Across many years of employing Midwest finesse tactics at the waterways that are situated within a geographical triangle that stretches from Grand Lake, Oklahoma, to the Lake of the Ozarks, Missouri, to Milford Lake, Kansas, we have found that it is more fruitful to use small jigs with small hooks. In fact, the late Guido Hibdon used to lecture us, saying “fishermen tend to use too much weight. And, with too much weight, the baits don’t work right.” Most of the veteran Midwest finesse anglers who fish these waterways are ardent recreational anglers rather than tournament anglers. Unlike Guido Hibdon, most tournament anglers are wedded to big hooks and jigs, and recreational anglers who ape the professional anglers are also wedded to big hooks and jigs. But veteran Midwest finesse anglers from the Hibdon school have discovered that 1/32-, 1/20-, 1/16-, and 3/32-ounce jigs with either a number four or number two hook will allow the Mister Ned to vibrate, quiver, and glide a lot more than a jig that is endowed with a heavy head and big hook. These smaller jigs will allow an angler to employ the Mister Ned more ways and more alluringly than can be achieved with a bigger jig. Not only will the smaller jig and hook allow Midwest finesse anglers to inveigle more black bass, but it will also do less harm to them. What’s more, these anglers will use it in shallow water, ranging in depth from one to 12 feet, throughout the calendar year. And catching them in shallow water prevents the black bass from suffering the dastardly effects of barotrauma.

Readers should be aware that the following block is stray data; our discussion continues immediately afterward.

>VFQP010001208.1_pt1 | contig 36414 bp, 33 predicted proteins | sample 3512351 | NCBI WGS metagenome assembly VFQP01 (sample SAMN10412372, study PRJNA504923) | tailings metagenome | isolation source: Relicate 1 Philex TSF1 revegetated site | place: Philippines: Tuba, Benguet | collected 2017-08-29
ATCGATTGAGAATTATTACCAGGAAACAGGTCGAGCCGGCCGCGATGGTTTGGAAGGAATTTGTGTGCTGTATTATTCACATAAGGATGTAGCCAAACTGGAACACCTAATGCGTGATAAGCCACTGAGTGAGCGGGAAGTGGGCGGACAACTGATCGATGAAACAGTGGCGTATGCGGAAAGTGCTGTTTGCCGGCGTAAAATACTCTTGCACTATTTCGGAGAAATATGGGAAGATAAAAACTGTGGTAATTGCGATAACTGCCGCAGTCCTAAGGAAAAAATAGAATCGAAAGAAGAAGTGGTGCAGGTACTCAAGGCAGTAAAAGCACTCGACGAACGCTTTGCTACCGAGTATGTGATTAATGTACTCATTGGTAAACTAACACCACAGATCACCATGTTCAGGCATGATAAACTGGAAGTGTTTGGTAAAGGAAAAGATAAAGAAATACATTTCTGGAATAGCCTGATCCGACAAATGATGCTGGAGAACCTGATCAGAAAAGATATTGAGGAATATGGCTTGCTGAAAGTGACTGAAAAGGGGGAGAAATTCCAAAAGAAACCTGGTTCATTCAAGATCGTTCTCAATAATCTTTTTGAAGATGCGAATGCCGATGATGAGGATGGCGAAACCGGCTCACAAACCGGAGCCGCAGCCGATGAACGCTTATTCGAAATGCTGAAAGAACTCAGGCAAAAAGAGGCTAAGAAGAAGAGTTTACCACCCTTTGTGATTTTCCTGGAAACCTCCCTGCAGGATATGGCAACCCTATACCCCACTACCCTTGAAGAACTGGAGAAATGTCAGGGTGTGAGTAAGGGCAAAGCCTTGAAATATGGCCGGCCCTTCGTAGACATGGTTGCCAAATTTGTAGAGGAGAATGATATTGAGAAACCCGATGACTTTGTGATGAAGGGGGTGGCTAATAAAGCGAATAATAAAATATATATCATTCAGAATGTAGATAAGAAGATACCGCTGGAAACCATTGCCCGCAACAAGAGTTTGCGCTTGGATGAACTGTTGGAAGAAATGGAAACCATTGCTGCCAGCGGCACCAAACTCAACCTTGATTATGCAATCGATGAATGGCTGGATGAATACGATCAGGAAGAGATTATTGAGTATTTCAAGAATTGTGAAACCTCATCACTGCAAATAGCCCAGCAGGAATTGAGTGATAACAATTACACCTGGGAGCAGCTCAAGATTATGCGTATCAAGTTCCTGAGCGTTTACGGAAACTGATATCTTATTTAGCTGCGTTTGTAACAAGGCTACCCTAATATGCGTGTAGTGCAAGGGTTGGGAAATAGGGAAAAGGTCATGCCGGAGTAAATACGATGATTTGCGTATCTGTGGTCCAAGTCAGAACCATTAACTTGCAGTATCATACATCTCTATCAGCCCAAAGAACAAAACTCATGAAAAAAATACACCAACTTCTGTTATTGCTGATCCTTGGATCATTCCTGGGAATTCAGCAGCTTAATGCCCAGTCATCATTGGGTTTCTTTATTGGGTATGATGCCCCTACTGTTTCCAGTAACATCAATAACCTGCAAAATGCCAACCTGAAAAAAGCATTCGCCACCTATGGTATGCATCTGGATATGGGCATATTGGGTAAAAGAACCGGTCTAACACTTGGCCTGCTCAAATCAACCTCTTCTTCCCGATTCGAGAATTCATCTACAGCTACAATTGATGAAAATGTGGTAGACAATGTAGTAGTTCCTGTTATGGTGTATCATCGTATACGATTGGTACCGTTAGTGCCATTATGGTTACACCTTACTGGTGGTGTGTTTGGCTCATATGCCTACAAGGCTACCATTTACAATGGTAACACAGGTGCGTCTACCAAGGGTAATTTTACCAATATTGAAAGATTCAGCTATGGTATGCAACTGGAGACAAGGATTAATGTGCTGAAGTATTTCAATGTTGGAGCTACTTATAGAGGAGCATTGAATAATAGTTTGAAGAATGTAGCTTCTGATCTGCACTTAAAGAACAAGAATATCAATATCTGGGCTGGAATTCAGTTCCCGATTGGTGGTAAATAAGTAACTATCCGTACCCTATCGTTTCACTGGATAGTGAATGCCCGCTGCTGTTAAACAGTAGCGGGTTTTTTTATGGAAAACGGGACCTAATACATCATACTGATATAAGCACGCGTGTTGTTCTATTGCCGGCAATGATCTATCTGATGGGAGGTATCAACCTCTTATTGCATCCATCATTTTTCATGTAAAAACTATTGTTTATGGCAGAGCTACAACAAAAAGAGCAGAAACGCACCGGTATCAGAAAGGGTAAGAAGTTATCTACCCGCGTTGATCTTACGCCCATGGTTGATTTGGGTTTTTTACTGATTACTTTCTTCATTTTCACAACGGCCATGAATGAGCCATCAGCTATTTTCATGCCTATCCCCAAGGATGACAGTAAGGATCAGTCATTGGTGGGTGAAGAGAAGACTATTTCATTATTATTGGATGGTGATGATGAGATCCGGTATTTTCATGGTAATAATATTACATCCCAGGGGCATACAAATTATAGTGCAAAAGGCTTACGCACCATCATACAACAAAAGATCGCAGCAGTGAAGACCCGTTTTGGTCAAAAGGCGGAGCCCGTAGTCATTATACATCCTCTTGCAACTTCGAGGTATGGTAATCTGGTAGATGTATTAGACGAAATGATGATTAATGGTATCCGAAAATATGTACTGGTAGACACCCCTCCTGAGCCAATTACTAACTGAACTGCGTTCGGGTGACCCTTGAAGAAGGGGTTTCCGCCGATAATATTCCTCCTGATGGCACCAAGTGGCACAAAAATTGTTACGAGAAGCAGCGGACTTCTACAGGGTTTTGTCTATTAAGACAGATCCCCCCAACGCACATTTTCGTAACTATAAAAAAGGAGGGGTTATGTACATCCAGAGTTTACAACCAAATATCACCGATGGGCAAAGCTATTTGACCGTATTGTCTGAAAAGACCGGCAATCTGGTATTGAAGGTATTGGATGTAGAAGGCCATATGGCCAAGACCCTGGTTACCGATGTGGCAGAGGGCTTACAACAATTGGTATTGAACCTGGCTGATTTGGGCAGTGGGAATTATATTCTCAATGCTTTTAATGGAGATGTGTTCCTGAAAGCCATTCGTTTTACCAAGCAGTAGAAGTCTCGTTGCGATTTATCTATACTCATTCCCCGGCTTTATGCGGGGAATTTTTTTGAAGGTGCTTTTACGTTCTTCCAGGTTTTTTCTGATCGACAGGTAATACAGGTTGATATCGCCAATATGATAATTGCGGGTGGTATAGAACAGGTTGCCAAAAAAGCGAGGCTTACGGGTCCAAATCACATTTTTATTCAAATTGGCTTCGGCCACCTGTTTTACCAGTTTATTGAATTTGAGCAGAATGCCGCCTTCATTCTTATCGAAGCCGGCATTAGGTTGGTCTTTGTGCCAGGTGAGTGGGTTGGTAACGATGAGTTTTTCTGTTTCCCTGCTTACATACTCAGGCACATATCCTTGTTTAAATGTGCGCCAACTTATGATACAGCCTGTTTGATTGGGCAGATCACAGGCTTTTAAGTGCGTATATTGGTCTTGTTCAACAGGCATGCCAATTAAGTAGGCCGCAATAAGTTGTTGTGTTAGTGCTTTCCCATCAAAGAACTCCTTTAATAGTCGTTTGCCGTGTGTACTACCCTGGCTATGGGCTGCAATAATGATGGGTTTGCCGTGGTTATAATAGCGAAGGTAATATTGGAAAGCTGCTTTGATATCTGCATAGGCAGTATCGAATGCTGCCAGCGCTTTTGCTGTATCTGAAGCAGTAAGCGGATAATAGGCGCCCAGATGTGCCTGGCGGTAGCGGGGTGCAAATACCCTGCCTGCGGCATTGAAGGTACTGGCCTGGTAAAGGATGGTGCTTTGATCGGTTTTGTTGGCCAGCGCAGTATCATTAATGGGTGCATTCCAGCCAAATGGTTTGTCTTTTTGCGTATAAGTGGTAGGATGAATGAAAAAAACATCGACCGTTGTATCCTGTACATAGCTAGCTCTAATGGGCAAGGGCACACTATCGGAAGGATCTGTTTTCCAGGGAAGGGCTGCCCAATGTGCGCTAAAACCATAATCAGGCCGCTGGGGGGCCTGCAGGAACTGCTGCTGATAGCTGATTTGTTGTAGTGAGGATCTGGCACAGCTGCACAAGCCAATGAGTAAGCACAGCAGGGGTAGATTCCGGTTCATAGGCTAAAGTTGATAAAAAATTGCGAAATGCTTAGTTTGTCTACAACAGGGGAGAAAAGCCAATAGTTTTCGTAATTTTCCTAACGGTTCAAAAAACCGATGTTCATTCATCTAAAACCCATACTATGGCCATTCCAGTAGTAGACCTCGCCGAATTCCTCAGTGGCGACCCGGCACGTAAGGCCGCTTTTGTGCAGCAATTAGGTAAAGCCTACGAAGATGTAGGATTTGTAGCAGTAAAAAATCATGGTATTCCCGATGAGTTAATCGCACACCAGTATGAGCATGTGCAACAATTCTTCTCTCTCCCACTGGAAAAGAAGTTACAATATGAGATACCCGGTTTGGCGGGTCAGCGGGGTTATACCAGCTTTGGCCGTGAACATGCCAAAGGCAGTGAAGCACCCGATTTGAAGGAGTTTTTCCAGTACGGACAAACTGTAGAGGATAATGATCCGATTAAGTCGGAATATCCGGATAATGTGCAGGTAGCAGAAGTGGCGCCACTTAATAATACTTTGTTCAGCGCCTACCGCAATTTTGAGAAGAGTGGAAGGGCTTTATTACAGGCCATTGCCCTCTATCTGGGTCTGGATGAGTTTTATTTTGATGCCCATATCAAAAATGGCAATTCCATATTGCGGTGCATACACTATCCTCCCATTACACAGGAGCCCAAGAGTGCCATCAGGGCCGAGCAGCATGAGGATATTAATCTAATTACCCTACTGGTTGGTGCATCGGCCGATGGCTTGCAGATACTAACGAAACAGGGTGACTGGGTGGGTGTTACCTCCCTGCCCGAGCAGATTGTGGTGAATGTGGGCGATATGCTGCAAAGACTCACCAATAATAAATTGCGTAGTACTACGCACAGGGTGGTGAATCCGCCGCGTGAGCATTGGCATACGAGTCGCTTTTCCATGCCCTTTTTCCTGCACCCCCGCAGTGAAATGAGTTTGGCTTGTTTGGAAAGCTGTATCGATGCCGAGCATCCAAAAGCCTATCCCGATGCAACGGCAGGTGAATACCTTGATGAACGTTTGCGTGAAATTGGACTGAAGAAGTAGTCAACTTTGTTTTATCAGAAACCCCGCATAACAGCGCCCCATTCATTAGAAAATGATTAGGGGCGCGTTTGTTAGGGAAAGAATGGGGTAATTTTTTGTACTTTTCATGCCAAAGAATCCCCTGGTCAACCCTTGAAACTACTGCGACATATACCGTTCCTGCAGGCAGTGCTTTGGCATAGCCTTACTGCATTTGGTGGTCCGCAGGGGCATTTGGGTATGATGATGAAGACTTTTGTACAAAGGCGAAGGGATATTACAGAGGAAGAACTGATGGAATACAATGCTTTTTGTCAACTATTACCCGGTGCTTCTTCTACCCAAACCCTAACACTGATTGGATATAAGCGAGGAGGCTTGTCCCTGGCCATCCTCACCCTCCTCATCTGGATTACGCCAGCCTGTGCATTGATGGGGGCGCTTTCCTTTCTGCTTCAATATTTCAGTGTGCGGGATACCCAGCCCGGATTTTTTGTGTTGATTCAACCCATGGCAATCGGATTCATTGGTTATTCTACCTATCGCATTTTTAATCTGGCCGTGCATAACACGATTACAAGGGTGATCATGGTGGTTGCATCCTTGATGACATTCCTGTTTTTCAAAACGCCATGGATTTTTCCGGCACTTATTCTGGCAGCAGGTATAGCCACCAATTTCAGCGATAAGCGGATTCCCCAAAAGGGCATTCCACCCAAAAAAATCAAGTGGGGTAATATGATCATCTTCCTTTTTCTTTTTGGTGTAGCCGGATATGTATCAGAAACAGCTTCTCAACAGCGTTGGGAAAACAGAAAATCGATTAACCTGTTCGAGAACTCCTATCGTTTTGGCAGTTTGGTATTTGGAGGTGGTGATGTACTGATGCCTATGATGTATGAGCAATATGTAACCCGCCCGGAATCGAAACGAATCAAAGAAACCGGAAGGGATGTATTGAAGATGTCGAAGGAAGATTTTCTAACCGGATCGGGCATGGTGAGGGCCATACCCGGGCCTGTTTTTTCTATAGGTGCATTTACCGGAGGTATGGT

Here is a link to the Midwest Finesse column that explains how to employ the six standard Midwest finesse retrieves: https://www.in-fisherman.com/editorial/six-midwest-finesse-retrieves/153946.

(4) We prefer to rig the Mister Ned on a mushroom-style jig with its tail flat or parallel to the bottom, which accentuates the gliding motif when we employ the swim-glide-and-shake presentation.

We ask Michael Murphy of Gilbert, South Carolina, who is Reins Fishing Sales and Marketing Manager and a tournament angler, if the designers at Rein Fishing prefer the tail to be flat and parallel with the bottom or vertical like the caudal fin of a minnow.

In an Oct. 15, 2019, email he told us how he and others associated with Reins Fishing rig the Mister Ned on a jig.

He wrote: “From my personal experiences and with feedback from staff, both ways are effective depending on the desired action. Rigging the tail flat for popping off the bottom will allow it to glide down. Rigging the tail up and down gives it a more erratic fall, also in a technique where you would constantly reel it across the bottom, it will give it a more erratic action as it deflects off of debris and rocks on the bottom. What you don’t want to do is rig it off center or slightly downward and not completely up and down. It could generate a spiraling effect, creating line twists over time.”

Of course, Midwest finesse anglers were taught by Guido Hibdon back in the 1980s that a spiraling tube was an effective tactic for inveigling largemouth bass, spotted bass, and smallmouth bass.

(5) In the days to come, we will publish gears guides about Reins Fishing’s 3 1/4-inch RND Fat Worm, two-inch G-Tail Twin, and three-inch G-Tail Twin.